HONG KONG: Asian markets mostly rose Tuesday following gains on Wall Street, but Thailand’s main index slipped after the army declared martial law following months of deadly anti-government protests.
With little to drive buying action, investors were focusing on the release later in the week of several key economic indicators and minutes from the latest US Federal Reserve policy meeting.
Tokyo rose 0.49 percent, or 68.81 points, to 14,075.25 after four straight days of losses, Sydney gained 0.21 percent, or 11.4 points, to 5,420.4 and Hong Kong added 0.57 percent, or 130.18 points, to 22,834.68.
Shanghai was 0.15 percent higher, adding 2.94 points to 2,008.12. Seoul ended 0.19 percent lower, losing 3.88 points to 2,011.26.
US stocks were lifted by a rally in tech shares, which have suffered heavy selling in recent weeks on concerns big-ticket firms such as Twitter and Netflix were overvalued.
The upbeat atmosphere came after Apple and Google said late Friday they were dismissing lawsuits against each other and would work together on patent reform. The good news spread throughout Wall Street.
The Nasdaq rose 0.86 percent, the Dow added 0.12 percent and the S&P 500 gained 0.38 percent Monday.
Attention now turns to the release of Japanese trade data on Wednesday as well as the Bank of Japan’s latest policy meeting. That will be followed by the release of minutes from the US Federal Reserve’s most recent policy meeting, which will give a better insight into the thinking of board members.
Thursday will see HSBC release its preliminary results on May manufacturing activity in China, with analysts hoping for signs of a pick-up in the world’s number two economy.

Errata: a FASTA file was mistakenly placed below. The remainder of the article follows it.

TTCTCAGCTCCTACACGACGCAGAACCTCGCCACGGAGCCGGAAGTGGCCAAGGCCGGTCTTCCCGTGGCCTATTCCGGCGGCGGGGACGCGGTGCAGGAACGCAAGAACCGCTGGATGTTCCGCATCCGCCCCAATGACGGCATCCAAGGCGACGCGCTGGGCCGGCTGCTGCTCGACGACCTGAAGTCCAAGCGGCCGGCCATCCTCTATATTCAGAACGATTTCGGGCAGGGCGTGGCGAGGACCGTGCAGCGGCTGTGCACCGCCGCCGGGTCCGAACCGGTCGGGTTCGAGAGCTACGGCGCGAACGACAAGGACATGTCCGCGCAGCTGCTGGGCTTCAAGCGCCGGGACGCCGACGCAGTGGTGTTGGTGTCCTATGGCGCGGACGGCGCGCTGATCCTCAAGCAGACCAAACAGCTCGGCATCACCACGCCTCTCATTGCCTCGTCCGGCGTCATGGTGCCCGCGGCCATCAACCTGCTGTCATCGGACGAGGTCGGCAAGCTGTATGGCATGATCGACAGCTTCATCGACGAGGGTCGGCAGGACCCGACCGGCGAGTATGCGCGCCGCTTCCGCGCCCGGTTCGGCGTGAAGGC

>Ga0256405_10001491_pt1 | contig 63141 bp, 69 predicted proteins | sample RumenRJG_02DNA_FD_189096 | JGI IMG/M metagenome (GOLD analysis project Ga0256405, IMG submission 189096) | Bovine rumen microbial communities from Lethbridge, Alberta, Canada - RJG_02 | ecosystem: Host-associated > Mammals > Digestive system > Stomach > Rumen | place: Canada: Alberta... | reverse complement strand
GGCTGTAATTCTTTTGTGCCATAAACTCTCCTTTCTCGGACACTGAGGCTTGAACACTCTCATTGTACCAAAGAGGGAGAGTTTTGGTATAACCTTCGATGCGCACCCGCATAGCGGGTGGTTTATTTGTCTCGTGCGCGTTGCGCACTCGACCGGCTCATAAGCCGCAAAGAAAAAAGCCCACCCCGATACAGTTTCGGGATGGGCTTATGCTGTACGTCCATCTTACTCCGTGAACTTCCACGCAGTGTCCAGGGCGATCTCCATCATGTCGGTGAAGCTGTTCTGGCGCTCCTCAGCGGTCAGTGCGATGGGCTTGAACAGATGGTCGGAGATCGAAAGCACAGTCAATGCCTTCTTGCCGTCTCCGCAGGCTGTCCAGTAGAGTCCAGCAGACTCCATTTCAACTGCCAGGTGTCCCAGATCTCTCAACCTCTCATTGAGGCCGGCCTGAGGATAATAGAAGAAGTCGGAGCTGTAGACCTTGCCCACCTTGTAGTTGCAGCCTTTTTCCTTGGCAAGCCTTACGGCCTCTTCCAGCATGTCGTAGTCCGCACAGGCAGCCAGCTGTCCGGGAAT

The British banking giant will also unveil its early results for the eurozone and United States later Thursday.
Martial law ‘surprise’
In Bangkok the Stock Exchange of Thailand was 1.00 percent lower after the army’s martial law announcement, which followed almost seven months of anti-government protests that have left 28 people dead and hundreds wounded.
Army officials said the move had been made “to restore peace and order for people from all sides,” stressing that it “is not a coup.”
However, the market pared initial losses of 1.50 percent, while the baht only eased slightly against the dollar as analysts indicated the move could prove positive for the economy in the long term.
The dollar edged up to 32.51 baht early Tuesday from 32.47 baht on Monday.
Invesco fund manager Jalil Rasheed said the imposition of martial law was a surprise, given the military has stayed away from the political standoff.
He said Thailand’s brand “is definitely taking a beating” but from a markets perspective, “the largest participants are local retail investors, who have been through this before.”
Despite the long-running political standoff the Thai stock exchange is still up more than 7 percent this year.
It even edged up on Monday after data showed the economy shrank in the first three months of 2014 because of the impact of the disorder on tourism and consumer confidence. The contraction is the first since the end of 2011.
In other forex trade the greenback was at 101.38 yen against 101.45 yen in New York, while the euro fetched $1.3695 and 138.83 yen compared with $1.3709 and 139.13 yen.
Oil prices were mixed. The US benchmark, West Texas Intermediate for delivery in June, down 28 cents at $102.61. Brent North Sea crude for July rose three cents to $109.40.
Gold fetched $1,289.69 an ounce at 8:10 a.m. local time compared with $1,299.89 on Monday.